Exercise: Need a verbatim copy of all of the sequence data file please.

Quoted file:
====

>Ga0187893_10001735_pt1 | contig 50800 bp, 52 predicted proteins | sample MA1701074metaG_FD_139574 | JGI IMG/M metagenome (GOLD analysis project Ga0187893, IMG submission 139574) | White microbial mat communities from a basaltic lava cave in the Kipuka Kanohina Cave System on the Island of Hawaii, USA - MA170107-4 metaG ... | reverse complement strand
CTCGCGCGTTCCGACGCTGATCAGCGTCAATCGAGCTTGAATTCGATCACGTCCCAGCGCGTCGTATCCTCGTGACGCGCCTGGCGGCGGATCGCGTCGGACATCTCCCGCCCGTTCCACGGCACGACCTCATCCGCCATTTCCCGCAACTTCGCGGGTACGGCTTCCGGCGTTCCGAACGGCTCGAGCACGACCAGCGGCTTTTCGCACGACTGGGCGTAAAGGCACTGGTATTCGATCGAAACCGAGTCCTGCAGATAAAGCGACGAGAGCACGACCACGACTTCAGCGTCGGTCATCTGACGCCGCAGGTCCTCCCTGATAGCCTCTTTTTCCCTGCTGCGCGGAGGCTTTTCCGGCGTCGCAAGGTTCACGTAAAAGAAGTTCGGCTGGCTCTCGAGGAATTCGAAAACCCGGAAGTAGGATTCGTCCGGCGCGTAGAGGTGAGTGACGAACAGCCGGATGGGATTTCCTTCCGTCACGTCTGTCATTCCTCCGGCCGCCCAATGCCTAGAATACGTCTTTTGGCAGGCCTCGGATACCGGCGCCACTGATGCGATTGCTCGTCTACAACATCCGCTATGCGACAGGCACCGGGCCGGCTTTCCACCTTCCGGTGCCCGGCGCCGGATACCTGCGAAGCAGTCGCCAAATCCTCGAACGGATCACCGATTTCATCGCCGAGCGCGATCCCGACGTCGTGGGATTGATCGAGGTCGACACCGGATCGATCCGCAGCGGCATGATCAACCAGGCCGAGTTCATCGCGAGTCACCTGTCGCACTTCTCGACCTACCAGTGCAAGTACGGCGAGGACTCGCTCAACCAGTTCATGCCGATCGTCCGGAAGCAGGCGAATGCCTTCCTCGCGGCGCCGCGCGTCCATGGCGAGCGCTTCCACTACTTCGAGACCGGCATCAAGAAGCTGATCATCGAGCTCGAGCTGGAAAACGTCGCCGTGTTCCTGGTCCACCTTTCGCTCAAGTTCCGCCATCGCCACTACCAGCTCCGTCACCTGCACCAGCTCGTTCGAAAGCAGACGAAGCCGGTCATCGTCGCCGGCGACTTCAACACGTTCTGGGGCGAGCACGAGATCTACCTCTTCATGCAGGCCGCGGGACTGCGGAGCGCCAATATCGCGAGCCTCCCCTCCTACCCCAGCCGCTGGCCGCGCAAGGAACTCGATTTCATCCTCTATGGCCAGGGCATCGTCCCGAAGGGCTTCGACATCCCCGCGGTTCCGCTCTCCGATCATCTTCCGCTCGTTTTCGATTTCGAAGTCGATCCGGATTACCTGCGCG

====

>Ga0187893_10001735_pt1 | contig 50800 bp, 52 predicted proteins | sample MA1701074metaG_FD_139574 | JGI IMG/M metagenome (GOLD analysis project Ga0187893, IMG submission 139574) | White microbial mat communities from a basaltic lava cave in the Kipuka Kanohina Cave System on the Island of Hawaii, USA - MA170107-4 metaG ... | reverse complement strand
CTCGCGCGTTCCGACGCTGATCAGCGTCAATCGAGCTTGAATTCGATCACGTCCCAGCGCGTCGTATCCTCGTGACGCGCCTGGCGGCGGATCGCGTCGGACATCTCCCGCCCGTTCCACGGCACGACCTCATCCGCCATTTCCCGCAACTTCGCGGGTACGGCTTCCGGCGTTCCGAACGGCTCGAGCACGACCAGCGGCTTTTCGCACGACTGGGCGTAAAGGCACTGGTATTCGATCGAAACCGAGTCCTGCAGATAAAGCGACGAGAGCACGACCACGACTTCAGCGTCGGTCATCTGACGCCGCAGGTCCTCCCTGATAGCCTCTTTTTCCCTGCTGCGCGGAGGCTTTTCCGGCGTCGCAAGGTTCACGTAAAAGAAGTTCGGCTGGCTCTCGAGGAATTCGAAAACCCGGAAGTAGGATTCGTCCGGCGCGTAGAGGTGAGTGACGAACAGCCGGATGGGATTTCCTTCCGTCACGTCTGTCATTCCTCCGGCCGCCCAATGCCTAGAATACGTCTTTTGGCAGGCCTCGGATACCGGCGCCACTGATGCGATTGCTCGTCTACAACATCCGCTATGCGACAGGCACCGGGCCGGCTTTCCACCTTCCGGTGCCCGGCGCCGGATACCTGCGAAGCAGTCGCCAAATCCTCGAACGGATCACCGATTTCATCGCCGAGCGCGATCCCGACGTCGTGGGATTGATCGAGGTCGACACCGGATCGATCCGCAGCGGCATGATCAACCAGGCCGAGTTCATCGCGAGTCACCTGTCGCACTTCTCGACCTACCAGTGCAAGTACGGCGAGGACTCGCTCAACCAGTTCATGCCGATCGTCCGGAAGCAGGCGAATGCCTTCCTCGCGGCGCCGCGCGTCCATGGCGAGCGCTTCCACTACTTCGAGACCGGCATCAAGAAGCTGATCATCGAGCTCGAGCTGGAAAACGTCGCCGTGTTCCTGGTCCACCTTTCGCTCAAGTTCCGCCATCGCCACTACCAGCTCCGTCACCTGCACCAGCTCGTTCGAAAGCAGACGAAGCCGGTCATCGTCGCCGGCGACTTCAACACGTTCTGGGGCGAGCACGAGATCTACCTCTTCATGCAGGCCGCGGGACTGCGGAGCGCCAATATCGCGAGCCTCCCCTCCTACCCCAGCCGCTGGCCGCGCAAGGAACTCGATTTCATCCTCTATGGCCAGGGCATCGTCCCGAAGGGCTTCGACATCCCCGCGGTTCCGCTCTCCGATCATCTTCCGCTCGTTTTCGATTTCGAAGTCGATCCGGATTACCTGCGCG